3100 to 586 BCE
The Tigris-Euphrates valley (called
Mesopotamia by the Greeks) and the Nile valley in Egypt were home
to the first sustained civilizations on earth. Both valleys were
suited to large-scale agriculture using irrigation, and their
inhabitants discovered ways to grow enough surplus food to support
highly stratified societies with large, densely populated communities.
Over the course of the 4th millennium competing city-states developed
in Mesopotamia, each with its local ruler and local god or gods
and extensively cultivated fields whose crops were commodities
of local trade. To manage the increasingly complex societies of
these city-states, new tools were developed for accounting and
record-keeping. A system of markings for record-keeping was invented
in Sumer, a region of lower Mesopotamia, and it gradually evolved
into the first system of recording spoken language -- cuneiform.
developed in parallel to that of Mesopotamia, although the lands
along the Nile river were more unified politically from the outset,
and less prone to invasion. Perhaps inspired by the example of the
Mesopotamians, the Egyptians quickly developing their own system
of writing -- heiroglyphics.
By the mid-3rd millennium, the cities of Mesopotamia were forging
alliances with each other for economic, social, and political purposes.
As more powerful states conquered their weaker neighbors, the first
One of the first was formed by a Semitic-speaking people with their
capital at Akkad in lower Mesopotamia (ca. 2380-2200 BCE). The city
of Babylon became capital of another empire that unified southern
Mesopotamia in the 18th century Its ruler Hammurabi (1792-1750) is
well known today for the legal code he had inscribed on stone monuments
for public display.
The patriarch Abraham is often thought to have lived at about this
time, though there is no evidence outside the Bible of his existence.
The account of his travels from Ur to Canaan, however, reflects
a pattern of migration described in texts found at Mari, a powerful
city-state during the 3rd and early 2nd millennium BCE. In about
1595, the Hittites, an Indo-European people centered in Anatolia,
forged an extensive empire that encompassed parts of Syria and even
challenged Egypt for control of Canaan.
Toward the end of the 13th century, however, waves of warriors arrived
in ships along the eastern Mediterranean, raiding cities and devastating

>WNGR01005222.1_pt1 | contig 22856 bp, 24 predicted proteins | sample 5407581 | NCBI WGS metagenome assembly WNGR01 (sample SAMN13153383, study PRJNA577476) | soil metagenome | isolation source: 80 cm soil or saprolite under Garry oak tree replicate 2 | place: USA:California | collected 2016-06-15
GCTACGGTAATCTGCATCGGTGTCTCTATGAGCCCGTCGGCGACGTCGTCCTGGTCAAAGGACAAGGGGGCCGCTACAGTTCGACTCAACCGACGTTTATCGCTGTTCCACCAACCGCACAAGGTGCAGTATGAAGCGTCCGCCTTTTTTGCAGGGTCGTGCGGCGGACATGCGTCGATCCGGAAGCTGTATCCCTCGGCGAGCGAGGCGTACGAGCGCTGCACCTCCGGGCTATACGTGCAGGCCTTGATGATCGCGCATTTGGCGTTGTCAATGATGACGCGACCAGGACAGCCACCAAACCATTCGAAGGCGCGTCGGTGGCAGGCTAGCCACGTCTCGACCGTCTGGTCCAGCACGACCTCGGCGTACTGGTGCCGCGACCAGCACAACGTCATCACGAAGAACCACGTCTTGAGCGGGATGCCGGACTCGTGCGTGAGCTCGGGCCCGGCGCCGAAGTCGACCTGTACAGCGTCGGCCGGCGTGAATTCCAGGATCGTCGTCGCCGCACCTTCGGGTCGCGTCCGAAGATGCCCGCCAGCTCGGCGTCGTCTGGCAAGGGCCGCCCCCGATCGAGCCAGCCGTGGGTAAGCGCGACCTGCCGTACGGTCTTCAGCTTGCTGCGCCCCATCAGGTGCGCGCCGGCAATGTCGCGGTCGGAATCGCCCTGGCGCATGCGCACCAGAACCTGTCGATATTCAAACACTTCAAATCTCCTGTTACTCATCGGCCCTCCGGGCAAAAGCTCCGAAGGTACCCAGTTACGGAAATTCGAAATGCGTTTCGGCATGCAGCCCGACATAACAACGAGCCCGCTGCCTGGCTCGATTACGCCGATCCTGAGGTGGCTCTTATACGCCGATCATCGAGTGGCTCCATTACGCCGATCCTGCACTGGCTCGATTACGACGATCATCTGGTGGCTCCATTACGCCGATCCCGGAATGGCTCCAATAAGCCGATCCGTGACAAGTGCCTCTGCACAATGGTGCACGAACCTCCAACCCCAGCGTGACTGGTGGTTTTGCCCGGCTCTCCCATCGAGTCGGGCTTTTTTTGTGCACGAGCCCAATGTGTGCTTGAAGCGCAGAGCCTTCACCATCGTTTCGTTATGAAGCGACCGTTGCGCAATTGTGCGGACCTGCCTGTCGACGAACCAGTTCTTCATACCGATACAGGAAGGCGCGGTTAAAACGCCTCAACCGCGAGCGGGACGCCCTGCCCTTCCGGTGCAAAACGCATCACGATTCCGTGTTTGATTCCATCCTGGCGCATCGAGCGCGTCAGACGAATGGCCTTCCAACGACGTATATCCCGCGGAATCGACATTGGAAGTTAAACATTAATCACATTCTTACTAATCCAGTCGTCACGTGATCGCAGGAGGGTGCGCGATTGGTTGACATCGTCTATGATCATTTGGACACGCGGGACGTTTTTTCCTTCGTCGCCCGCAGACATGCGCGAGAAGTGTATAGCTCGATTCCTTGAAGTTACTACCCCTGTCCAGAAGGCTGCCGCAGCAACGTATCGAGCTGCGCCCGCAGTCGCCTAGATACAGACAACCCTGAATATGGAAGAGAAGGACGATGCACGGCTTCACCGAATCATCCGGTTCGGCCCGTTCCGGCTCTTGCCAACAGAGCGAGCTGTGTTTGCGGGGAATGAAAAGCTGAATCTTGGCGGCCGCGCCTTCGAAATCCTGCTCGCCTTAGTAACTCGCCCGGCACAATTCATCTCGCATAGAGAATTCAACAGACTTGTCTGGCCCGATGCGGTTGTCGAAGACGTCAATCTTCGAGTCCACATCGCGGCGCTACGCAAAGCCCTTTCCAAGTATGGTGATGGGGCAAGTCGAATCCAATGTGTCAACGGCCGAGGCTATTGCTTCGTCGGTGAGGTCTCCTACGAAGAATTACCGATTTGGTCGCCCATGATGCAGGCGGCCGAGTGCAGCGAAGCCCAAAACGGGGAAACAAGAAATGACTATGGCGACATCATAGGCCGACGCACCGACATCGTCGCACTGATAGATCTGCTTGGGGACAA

lands along the coast. Known by modern scholars as "Sea Peoples,"
these marauders, many of Mycenaean Greek origin, probably caused
the collapse of the Hittite Empire and weakened many of the smaller
states ringing the Mediterranean.
Though most knowledge of the early centuries of civilization comes
from archaeological finds and ancient inscriptions, the accuracy
of the Hebrew Bible as an historical source begins to sharpen with
events that date to approximately the same time as the invasions
of Sea Peoples, about 1200 BCE.
The account of Moses and the Exodus, in particular, has inspired
many scholarly debates, but most scholars agree that some group
of people probably escaped from Egypt in the late 13th century and
contributed to the shaping of the Israelite nation. According to
the Bible, the Israelites established their own small empire in
Canaan (ca.1004-928) under King David and his son, Solomon. It soon
split into two separate kingdoms: Israel and Judah.
In northern Mesopotamia, the Assyrian empire rose several times
and finally (ca. 900-609) came to dominate a vast region. Assyrian
forces destroyed the kingdom of Israel in 722 and dispersed many
of its people (the "ten lost tribes"). Assyria threatened
Judah as well, though this small and politically marginal kingdom
was able to avoid conquest by submitting to Assyria as a vassal
All the lands between Egypt and Mesopotamia were caught in the power
struggles between Egypt and the successive empires of Mesopotamia.
When the kingdom of Judah sided with Egypt in 589 after having promised
to pay homage to the Babylonian Empire, Babylonian forces retaliated
by conquering Judah, destroying the Temple in Jerusalem in 586 BCE,
and sending many of Judah's citizens into exile.